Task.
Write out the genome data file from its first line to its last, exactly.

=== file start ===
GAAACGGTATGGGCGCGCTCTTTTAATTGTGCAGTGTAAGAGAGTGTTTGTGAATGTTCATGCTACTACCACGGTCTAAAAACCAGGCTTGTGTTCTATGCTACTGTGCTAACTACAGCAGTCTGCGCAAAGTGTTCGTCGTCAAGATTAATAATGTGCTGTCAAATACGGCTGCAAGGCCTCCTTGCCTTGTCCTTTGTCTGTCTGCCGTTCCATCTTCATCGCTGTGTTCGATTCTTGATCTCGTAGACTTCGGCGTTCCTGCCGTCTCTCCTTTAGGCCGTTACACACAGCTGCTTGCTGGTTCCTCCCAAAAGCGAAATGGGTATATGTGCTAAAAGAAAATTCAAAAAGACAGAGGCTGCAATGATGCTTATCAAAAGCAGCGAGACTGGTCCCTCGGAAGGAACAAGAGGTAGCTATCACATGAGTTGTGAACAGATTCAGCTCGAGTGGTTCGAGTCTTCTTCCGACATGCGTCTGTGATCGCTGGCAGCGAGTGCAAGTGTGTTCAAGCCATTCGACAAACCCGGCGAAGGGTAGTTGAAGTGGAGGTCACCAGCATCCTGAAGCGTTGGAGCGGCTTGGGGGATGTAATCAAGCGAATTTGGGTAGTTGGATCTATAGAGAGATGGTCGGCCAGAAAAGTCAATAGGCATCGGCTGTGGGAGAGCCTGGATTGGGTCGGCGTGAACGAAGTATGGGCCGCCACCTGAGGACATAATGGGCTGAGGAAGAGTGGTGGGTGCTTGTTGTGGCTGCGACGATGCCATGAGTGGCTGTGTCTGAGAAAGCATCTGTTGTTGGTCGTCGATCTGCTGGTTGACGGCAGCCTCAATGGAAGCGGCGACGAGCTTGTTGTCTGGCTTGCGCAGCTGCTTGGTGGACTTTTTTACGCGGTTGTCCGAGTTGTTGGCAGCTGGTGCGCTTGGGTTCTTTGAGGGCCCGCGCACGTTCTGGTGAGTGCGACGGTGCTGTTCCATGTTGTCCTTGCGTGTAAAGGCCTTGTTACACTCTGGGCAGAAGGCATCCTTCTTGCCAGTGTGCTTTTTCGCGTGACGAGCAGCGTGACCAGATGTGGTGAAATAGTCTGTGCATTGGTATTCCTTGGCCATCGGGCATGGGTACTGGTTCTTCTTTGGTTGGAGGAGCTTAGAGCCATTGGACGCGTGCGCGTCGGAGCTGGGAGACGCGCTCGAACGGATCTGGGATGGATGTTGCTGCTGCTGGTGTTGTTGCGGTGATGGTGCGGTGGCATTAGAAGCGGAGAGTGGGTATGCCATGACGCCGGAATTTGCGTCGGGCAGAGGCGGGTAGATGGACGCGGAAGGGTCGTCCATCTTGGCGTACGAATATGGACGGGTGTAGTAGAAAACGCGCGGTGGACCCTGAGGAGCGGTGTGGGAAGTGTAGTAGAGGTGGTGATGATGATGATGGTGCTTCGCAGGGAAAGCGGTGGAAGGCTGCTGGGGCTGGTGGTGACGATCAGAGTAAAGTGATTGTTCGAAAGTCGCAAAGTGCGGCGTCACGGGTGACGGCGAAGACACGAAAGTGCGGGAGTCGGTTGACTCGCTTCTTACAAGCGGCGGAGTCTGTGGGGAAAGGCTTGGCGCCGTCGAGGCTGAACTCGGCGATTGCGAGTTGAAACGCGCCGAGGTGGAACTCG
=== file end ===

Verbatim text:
GAAACGGTATGGGCGCGCTCTTTTAATTGTGCAGTGTAAGAGAGTGTTTGTGAATGTTCATGCTACTACCACGGTCTAAAAACCAGGCTTGTGTTCTATGCTACTGTGCTAACTACAGCAGTCTGCGCAAAGTGTTCGTCGTCAAGATTAATAATGTGCTGTCAAATACGGCTGCAAGGCCTCCTTGCCTTGTCCTTTGTCTGTCTGCCGTTCCATCTTCATCGCTGTGTTCGATTCTTGATCTCGTAGACTTCGGCGTTCCTGCCGTCTCTCCTTTAGGCCGTTACACACAGCTGCTTGCTGGTTCCTCCCAAAAGCGAAATGGGTATATGTGCTAAAAGAAAATTCAAAAAGACAGAGGCTGCAATGATGCTTATCAAAAGCAGCGAGACTGGTCCCTCGGAAGGAACAAGAGGTAGCTATCACATGAGTTGTGAACAGATTCAGCTCGAGTGGTTCGAGTCTTCTTCCGACATGCGTCTGTGATCGCTGGCAGCGAGTGCAAGTGTGTTCAAGCCATTCGACAAACCCGGCGAAGGGTAGTTGAAGTGGAGGTCACCAGCATCCTGAAGCGTTGGAGCGGCTTGGGGGATGTAATCAAGCGAATTTGGGTAGTTGGATCTATAGAGAGATGGTCGGCCAGAAAAGTCAATAGGCATCGGCTGTGGGAGAGCCTGGATTGGGTCGGCGTGAACGAAGTATGGGCCGCCACCTGAGGACATAATGGGCTGAGGAAGAGTGGTGGGTGCTTGTTGTGGCTGCGACGATGCCATGAGTGGCTGTGTCTGAGAAAGCATCTGTTGTTGGTCGTCGATCTGCTGGTTGACGGCAGCCTCAATGGAAGCGGCGACGAGCTTGTTGTCTGGCTTGCGCAGCTGCTTGGTGGACTTTTTTACGCGGTTGTCCGAGTTGTTGGCAGCTGGTGCGCTTGGGTTCTTTGAGGGCCCGCGCACGTTCTGGTGAGTGCGACGGTGCTGTTCCATGTTGTCCTTGCGTGTAAAGGCCTTGTTACACTCTGGGCAGAAGGCATCCTTCTTGCCAGTGTGCTTTTTCGCGTGACGAGCAGCGTGACCAGATGTGGTGAAATAGTCTGTGCATTGGTATTCCTTGGCCATCGGGCATGGGTACTGGTTCTTCTTTGGTTGGAGGAGCTTAGAGCCATTGGACGCGTGCGCGTCGGAGCTGGGAGACGCGCTCGAACGGATCTGGGATGGATGTTGCTGCTGCTGGTGTTGTTGCGGTGATGGTGCGGTGGCATTAGAAGCGGAGAGTGGGTATGCCATGACGCCGGAATTTGCGTCGGGCAGAGGCGGGTAGATGGACGCGGAAGGGTCGTCCATCTTGGCGTACGAATATGGACGGGTGTAGTAGAAAACGCGCGGTGGACCCTGAGGAGCGGTGTGGGAAGTGTAGTAGAGGTGGTGATGATGATGATGGTGCTTCGCAGGGAAAGCGGTGGAAGGCTGCTGGGGCTGGTGGTGACGATCAGAGTAAAGTGATTGTTCGAAAGTCGCAAAGTGCGGCGTCACGGGTGACGGCGAAGACACGAAAGTGCGGGAGTCGGTTGACTCGCTTCTTACAAGCGGCGGAGTCTGTGGGGAAAGGCTTGGCGCCGTCGAGGCTGAACTCGGCGATTGCGAGTTGAAACGCGCCGAGGTGGAACTCG